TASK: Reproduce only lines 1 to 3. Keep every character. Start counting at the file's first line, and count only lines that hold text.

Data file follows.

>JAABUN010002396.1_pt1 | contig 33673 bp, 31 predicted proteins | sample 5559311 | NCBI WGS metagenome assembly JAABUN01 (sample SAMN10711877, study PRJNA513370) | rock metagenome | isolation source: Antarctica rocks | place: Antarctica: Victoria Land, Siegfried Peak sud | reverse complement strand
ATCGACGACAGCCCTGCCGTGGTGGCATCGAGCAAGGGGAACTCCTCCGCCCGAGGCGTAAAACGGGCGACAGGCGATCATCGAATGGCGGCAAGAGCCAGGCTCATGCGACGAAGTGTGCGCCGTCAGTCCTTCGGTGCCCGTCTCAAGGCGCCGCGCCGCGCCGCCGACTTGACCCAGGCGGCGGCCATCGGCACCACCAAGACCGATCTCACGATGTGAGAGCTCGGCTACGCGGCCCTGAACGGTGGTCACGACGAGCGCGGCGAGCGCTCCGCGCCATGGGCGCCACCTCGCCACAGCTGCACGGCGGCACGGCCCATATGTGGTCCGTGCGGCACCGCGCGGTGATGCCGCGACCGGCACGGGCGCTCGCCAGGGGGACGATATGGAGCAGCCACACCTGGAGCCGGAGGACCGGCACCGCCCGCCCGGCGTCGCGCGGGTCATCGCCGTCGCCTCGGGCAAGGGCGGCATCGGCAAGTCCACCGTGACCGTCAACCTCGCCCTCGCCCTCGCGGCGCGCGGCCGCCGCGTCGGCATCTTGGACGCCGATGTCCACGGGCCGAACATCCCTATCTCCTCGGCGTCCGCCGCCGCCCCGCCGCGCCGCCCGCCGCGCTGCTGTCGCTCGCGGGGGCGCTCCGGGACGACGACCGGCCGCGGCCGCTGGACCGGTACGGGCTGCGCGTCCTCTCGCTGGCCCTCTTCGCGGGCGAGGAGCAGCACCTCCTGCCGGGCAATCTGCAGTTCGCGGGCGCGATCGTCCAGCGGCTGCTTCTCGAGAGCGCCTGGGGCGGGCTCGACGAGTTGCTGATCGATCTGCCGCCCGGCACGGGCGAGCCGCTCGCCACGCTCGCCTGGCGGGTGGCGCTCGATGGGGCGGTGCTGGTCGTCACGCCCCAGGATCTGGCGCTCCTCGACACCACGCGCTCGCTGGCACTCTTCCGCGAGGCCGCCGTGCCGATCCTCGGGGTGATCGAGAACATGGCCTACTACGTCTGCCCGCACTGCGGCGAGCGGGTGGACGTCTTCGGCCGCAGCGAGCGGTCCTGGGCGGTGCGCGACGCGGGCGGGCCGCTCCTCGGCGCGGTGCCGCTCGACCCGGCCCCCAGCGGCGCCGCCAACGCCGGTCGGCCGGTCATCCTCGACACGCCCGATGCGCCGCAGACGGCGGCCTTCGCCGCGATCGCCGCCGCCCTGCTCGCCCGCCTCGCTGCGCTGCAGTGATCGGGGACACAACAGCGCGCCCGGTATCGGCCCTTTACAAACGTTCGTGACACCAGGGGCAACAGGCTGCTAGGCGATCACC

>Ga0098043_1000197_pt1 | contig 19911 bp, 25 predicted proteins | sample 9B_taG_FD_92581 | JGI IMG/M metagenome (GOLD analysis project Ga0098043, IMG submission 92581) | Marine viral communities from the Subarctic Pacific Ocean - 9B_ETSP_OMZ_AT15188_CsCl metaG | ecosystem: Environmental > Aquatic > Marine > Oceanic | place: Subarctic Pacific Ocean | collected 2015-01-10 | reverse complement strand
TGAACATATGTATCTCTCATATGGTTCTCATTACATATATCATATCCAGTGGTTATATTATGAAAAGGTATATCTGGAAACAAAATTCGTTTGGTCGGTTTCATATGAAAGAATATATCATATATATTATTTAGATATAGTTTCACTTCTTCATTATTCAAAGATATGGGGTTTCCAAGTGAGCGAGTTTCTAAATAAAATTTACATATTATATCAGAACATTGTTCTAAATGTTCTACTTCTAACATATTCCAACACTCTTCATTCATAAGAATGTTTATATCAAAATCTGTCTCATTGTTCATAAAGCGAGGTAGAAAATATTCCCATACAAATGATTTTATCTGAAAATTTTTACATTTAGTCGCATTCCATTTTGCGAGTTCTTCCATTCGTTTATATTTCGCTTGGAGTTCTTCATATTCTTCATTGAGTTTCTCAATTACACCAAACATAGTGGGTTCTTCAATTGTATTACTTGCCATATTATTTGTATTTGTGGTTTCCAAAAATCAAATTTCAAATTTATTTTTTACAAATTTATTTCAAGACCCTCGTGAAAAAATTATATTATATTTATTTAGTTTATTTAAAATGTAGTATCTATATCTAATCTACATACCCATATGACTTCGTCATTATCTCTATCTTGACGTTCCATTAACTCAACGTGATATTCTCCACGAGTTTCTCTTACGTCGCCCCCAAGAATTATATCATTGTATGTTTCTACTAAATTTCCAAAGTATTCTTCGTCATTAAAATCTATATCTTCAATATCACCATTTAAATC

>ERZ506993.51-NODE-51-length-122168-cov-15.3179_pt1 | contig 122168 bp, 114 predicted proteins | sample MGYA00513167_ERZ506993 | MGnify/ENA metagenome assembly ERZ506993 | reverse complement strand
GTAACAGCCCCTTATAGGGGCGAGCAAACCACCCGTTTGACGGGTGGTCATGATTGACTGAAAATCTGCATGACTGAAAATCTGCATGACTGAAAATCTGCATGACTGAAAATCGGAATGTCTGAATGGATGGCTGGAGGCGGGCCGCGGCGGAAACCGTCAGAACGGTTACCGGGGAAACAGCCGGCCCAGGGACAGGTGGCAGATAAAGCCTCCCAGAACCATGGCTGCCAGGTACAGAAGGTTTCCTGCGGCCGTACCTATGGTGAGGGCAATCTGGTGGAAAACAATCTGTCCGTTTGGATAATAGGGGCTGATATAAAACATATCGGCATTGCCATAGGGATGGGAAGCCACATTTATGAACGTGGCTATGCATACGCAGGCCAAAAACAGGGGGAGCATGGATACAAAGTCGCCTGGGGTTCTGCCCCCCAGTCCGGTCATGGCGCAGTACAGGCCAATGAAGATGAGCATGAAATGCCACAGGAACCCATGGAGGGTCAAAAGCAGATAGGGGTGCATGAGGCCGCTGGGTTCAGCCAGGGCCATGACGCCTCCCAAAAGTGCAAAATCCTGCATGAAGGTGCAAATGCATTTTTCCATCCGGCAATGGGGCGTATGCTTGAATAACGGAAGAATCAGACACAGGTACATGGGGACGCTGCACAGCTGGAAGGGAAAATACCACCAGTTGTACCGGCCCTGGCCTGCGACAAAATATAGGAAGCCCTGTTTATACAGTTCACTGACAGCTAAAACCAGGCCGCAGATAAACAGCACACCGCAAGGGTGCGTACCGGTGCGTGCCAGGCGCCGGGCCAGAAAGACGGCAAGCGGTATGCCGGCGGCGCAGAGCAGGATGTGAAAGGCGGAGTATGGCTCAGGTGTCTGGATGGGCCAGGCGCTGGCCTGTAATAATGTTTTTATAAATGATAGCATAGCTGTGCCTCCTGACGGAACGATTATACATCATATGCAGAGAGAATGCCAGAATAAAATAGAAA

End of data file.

>JAABUN010002396.1_pt1 | contig 33673 bp, 31 predicted proteins | sample 5559311 | NCBI WGS metagenome assembly JAABUN01 (sample SAMN10711877, study PRJNA513370) | rock metagenome | isolation source: Antarctica rocks | place: Antarctica: Victoria Land, Siegfried Peak sud | reverse complement strand
ATCGACGACAGCCCTGCCGTGGTGGCATCGAGCAAGGGGAACTCCTCCGCCCGAGGCGTAAAACGGGCGACAGGCGATCATCGAATGGCGGCAAGAGCCAGGCTCATGCGACGAAGTGTGCGCCGTCAGTCCTTCGGTGCCCGTCTCAAGGCGCCGCGCCGCGCCGCCGACTTGACCCAGGCGGCGGCCATCGGCACCACCAAGACCGATCTCACGATGTGAGAGCTCGGCTACGCGGCCCTGAACGGTGGTCACGACGAGCGCGGCGAGCGCTCCGCGCCATGGGCGCCACCTCGCCACAGCTGCACGGCGGCACGGCCCATATGTGGTCCGTGCGGCACCGCGCGGTGATGCCGCGACCGGCACGGGCGCTCGCCAGGGGGACGATATGGAGCAGCCACACCTGGAGCCGGAGGACCGGCACCGCCCGCCCGGCGTCGCGCGGGTCATCGCCGTCGCCTCGGGCAAGGGCGGCATCGGCAAGTCCACCGTGACCGTCAACCTCGCCCTCGCCCTCGCGGCGCGCGGCCGCCGCGTCGGCATCTTGGACGCCGATGTCCACGGGCCGAACATCCCTATCTCCTCGGCGTCCGCCGCCGCCCCGCCGCGCCGCCCGCCGCGCTGCTGTCGCTCGCGGGGGCGCTCCGGGACGACGACCGGCCGCGGCCGCTGGACCGGTACGGGCTGCGCGTCCTCTCGCTGGCCCTCTTCGCGGGCGAGGAGCAGCACCTCCTGCCGGGCAATCTGCAGTTCGCGGGCGCGATCGTCCAGCGGCTGCTTCTCGAGAGCGCCTGGGGCGGGCTCGACGAGTTGCTGATCGATCTGCCGCCCGGCACGGGCGAGCCGCTCGCCACGCTCGCCTGGCGGGTGGCGCTCGATGGGGCGGTGCTGGTCGTCACGCCCCAGGATCTGGCGCTCCTCGACACCACGCGCTCGCTGGCACTCTTCCGCGAGGCCGCCGTGCCGATCCTCGGGGTGATCGAGAACATGGCCTACTACGTCTGCCCGCACTGCGGCGAGCGGGTGGACGTCTTCGGCCGCAGCGAGCGGTCCTGGGCGGTGCGCGACGCGGGCGGGCCGCTCCTCGGCGCGGTGCCGCTCGACCCGGCCCCCAGCGGCGCCGCCAACGCCGGTCGGCCGGTCATCCTCGACACGCCCGATGCGCCGCAGACGGCGGCCTTCGCCGCGATCGCCGCCGCCCTGCTCGCCCGCCTCGCTGCGCTGCAGTGATCGGGGACACAACAGCGCGCCCGGTATCGGCCCTTTACAAACGTTCGTGACACCAGGGGCAACAGGCTGCTAGGCGATCACC

>Ga0098043_1000197_pt1 | contig 19911 bp, 25 predicted proteins | sample 9B_taG_FD_92581 | JGI IMG/M metagenome (GOLD analysis project Ga0098043, IMG submission 92581) | Marine viral communities from the Subarctic Pacific Ocean - 9B_ETSP_OMZ_AT15188_CsCl metaG | ecosystem: Environmental > Aquatic > Marine > Oceanic | place: Subarctic Pacific Ocean | collected 2015-01-10 | reverse complement strand